Release Date: Nov 30, 2018
Record label: Columbia
S omewhere in our photo libraries is a snap unready for the moment of its internment. The image may be blurred, out of focus, or overexposed. Whatever the imprecision is, its presence, born of a rush, calls for memory’s counsel. We fill in what the camera couldn’t possibly know, and we toggle our understanding until at ease with the frame of things.
Always the standout lyricist from the hyper-stimulated teenage days of the Odd Future crew, Earl Sweatshirt also underwent the most interesting artistic evolution as he transitioned from outlandish MF Doom-modeled flows to darker, more inward-looking work. Fans expecting the intricate, rapid-fire flows and surrealistic wordplay that shone on early collective works and first album Doris were met with the comparatively subdued moodiness of 2015's I Don't Like Shit, I Don't Go Outside, a largely self-produced affair that felt dark and restless. Third album Some Rap Songs takes yet another sharp turn, abandoning everything previously explored and starting over in an opaque, dreamlike world.
If the title of Earl Sweatshirt's long-awaited third studio album feels like he's underselling it, it's because he is. He's intentionally reducing the magnitude of an offering from one of the most lauded artists of the decade from a grand gesture to a gift with no wrapping. The rapper born Thebe Kgositsile's worst enemy is--and has always been--our collective expectations and the entitlement that comes along with them.
"make it brief son, half short and twice strong" The first thing you notice is the stuttering beats, tailormade to be etched on vinyl and looped to eternity. I Don't Like Shit, I Don't Go Outside was made to sound like it was falling apart, decaying beats barely keeping time with even Earl's most soporific flows, but Some Rap Songs is superbly summed up by the man himself as "kind of a hissing thing" - a companion album where the music blows the cobwebs from the corners and creakily starts pulling itself back together, kick by beat by snare. Accordingly, Earl takes steps to acknowledge the world outside of his room, tentative as they are - "stuck in Trumpland watching subtlety decaying [.
When Odd Future ascended to fame, Earl Sweatshirt was thousands of mile away in a therapeutic academy in Samoa -- doing the exact opposite of "kill people, burn shit, fuck school." Since returning to the public eye, he's embraced the persona of a recluse through a handful of releases. On Some Rap Songs, his follow up to 2015's I Don't Like Shit, I Don't Go Outside, he's experimenting with more conceptual ways to express his sadness. With its esoteric lo-fi production and imperfect style, Some Rap Songs is easily one of the year's most intriguing projects.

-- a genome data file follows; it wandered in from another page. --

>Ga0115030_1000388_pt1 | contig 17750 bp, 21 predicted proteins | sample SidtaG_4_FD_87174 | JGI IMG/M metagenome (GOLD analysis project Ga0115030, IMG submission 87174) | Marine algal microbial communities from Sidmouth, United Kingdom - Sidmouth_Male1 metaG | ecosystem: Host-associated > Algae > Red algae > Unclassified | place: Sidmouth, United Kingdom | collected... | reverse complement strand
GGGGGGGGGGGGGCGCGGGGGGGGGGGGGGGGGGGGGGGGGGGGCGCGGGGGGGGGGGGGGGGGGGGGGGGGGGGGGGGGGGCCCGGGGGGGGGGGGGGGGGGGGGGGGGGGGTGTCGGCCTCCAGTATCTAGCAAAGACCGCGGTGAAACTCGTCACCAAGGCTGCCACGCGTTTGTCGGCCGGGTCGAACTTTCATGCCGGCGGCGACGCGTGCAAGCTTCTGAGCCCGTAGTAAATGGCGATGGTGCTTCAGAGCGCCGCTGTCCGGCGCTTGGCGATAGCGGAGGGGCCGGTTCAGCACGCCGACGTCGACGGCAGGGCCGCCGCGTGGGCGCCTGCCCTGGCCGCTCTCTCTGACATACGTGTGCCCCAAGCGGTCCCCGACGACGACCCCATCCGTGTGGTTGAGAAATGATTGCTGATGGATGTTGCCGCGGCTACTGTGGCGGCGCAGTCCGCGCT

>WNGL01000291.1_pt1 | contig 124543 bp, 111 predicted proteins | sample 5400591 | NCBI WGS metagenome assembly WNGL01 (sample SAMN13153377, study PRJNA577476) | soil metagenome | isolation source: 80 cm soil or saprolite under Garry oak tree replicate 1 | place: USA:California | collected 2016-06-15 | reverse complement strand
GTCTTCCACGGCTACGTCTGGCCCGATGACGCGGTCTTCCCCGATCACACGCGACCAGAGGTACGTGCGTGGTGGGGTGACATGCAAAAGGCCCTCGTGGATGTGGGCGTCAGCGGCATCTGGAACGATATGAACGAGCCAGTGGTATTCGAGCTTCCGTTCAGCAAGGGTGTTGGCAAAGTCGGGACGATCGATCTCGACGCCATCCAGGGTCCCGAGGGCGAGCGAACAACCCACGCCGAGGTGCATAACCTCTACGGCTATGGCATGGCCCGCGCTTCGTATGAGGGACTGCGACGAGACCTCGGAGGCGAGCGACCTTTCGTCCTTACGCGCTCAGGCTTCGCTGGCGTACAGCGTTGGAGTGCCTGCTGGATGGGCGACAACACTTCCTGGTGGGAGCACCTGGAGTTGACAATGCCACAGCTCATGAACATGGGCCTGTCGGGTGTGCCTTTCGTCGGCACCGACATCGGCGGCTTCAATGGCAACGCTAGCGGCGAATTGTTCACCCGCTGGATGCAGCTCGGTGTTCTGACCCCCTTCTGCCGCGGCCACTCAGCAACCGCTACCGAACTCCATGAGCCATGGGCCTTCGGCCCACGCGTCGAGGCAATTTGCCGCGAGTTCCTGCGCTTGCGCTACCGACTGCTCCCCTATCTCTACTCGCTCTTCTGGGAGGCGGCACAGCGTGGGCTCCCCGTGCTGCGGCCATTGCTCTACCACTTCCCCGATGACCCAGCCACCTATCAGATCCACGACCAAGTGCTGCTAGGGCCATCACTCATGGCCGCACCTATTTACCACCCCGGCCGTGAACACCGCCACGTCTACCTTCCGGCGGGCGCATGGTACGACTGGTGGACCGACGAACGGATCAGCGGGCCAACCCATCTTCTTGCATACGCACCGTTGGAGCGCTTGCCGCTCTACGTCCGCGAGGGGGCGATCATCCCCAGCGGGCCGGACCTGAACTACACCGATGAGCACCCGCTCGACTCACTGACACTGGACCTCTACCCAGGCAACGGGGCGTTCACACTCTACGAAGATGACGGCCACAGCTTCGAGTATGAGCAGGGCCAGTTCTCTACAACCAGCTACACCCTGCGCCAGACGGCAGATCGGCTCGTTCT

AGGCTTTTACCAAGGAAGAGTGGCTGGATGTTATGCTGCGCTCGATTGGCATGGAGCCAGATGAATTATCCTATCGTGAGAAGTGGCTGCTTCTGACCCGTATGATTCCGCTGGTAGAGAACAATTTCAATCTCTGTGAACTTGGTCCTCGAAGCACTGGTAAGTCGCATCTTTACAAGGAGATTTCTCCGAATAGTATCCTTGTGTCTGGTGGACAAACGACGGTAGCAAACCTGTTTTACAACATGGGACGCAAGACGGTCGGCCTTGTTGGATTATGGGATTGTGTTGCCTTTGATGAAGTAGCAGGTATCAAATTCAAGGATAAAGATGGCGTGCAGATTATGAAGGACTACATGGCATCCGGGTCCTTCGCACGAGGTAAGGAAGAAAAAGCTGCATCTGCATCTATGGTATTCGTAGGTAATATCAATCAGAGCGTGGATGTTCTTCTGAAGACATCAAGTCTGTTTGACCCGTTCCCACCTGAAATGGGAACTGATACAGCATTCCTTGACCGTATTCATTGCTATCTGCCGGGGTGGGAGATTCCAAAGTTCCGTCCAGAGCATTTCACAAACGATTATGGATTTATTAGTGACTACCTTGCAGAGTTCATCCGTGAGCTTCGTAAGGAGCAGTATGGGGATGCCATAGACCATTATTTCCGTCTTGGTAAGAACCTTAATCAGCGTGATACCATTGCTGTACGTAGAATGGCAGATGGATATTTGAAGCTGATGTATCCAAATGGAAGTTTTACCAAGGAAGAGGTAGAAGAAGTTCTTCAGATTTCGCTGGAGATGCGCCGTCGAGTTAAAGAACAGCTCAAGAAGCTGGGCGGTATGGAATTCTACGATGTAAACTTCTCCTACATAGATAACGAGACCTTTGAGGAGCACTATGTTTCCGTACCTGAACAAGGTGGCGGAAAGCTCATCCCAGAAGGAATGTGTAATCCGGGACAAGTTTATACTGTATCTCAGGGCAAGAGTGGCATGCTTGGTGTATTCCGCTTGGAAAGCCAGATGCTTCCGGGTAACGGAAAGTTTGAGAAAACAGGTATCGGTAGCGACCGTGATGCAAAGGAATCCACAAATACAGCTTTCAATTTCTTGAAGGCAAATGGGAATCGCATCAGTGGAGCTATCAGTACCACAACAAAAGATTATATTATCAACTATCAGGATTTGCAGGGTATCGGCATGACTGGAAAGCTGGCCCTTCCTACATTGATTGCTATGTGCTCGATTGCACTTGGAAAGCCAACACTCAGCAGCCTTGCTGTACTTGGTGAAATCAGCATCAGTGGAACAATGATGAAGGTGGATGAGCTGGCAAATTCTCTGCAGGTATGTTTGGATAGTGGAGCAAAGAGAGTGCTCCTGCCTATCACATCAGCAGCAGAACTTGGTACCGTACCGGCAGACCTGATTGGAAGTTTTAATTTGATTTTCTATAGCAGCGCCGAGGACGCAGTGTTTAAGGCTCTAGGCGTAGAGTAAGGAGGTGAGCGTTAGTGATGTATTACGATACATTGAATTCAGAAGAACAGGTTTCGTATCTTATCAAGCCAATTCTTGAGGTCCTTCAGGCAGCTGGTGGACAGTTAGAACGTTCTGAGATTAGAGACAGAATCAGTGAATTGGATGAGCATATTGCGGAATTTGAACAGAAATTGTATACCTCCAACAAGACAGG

Don't be fooled by the title - the rapper's third album is dense, experimental and deeply fascinating Where is Earl Sweatshirt? It's a question that fans and admirers of the supremely-gifted rapper have found themselves asking ever since he introduced himself at the age of 16 with 'EARL', his incendiary, shocking yet precocious mixtape. In a tale that now seems like a lifetime ago (2010, to be exact), Earl - AKA Thebe Kgositsile - was subsequently packed off to a reform school in Samoa after his mother became concerned by his behaviour, the rise of Odd Future and, most tellingly, his razor-tongued lyricism. Earl returned from Samoa to find Odd Future at their zenith and a baying mass of fans – who'd devoured his every rap and screamed "Free Earl!" until their lungs were sore – clamouring for his talents, having bought into the myth of Earl Sweatshirt that had been propagated by his Polynesian 'incarceration'.
In an age where streaming reigns as the superior mode for music listening, hip-hop albums have become much longer and lacking genuine emotion. In fact, 2018 alone saw the genre's most anticipated projects, like A$AP Rocky's TESTING, Drake's Scorpion, and Migos' Culture II--fall short of lofty expectations. With critics deeming the aforementioned records either bloated or even forgettable due to their grueling length, one thing remains clear--sometimes, less is actually more.
The Lowdown: Everyone knows Los Angeles-based rapper and producer Earl Sweatshirt doesn’t shy away from shedding light on personal issues in his music — especially those that center around family. His last studio album, 2015’s I Don’t Like Shit, I Don’t Go Outside, as its title suggests, featured the rapper born Thebe Kgositsile in both an introspective and depressing state. Since then, Sweatshirt has suffered additional personal losses, including the death of his father in 2018.
Even though Tyler, The Creator is the acknowledged creator and leader of the extended Odd Future family, Earl Sweatshirt has risen in stature and popularity over the last five years to the point he could stand with Tyler on equal footing. Articles about Earl gush with praise to an effusive degree. He routinely earns accolades like "critically acclaimed" and "hip-hop's future" alongside descriptors like "mind bending" and "introverted but innovative.